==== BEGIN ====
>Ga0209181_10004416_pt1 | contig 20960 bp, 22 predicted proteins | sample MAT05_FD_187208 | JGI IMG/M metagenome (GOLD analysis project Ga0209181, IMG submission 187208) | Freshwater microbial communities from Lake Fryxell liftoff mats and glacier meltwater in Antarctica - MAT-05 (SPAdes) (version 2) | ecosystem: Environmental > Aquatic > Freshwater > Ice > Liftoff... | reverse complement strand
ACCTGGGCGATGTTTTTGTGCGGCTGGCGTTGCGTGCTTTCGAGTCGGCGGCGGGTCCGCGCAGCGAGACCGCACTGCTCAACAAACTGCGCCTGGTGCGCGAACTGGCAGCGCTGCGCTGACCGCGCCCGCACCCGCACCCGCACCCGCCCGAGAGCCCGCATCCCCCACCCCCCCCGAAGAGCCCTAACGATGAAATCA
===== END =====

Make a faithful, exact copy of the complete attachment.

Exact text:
>Ga0209181_10004416_pt1 | contig 20960 bp, 22 predicted proteins | sample MAT05_FD_187208 | JGI IMG/M metagenome (GOLD analysis project Ga0209181, IMG submission 187208) | Freshwater microbial communities from Lake Fryxell liftoff mats and glacier meltwater in Antarctica - MAT-05 (SPAdes) (version 2) | ecosystem: Environmental > Aquatic > Freshwater > Ice > Liftoff... | reverse complement strand
ACCTGGGCGATGTTTTTGTGCGGCTGGCGTTGCGTGCTTTCGAGTCGGCGGCGGGTCCGCGCAGCGAGACCGCACTGCTCAACAAACTGCGCCTGGTGCGCGAACTGGCAGCGCTGCGCTGACCGCGCCCGCACCCGCACCCGCACCCGCCCGAGAGCCCGCATCCCCCACCCCCCCCGAAGAGCCCTAACGATGAAATCA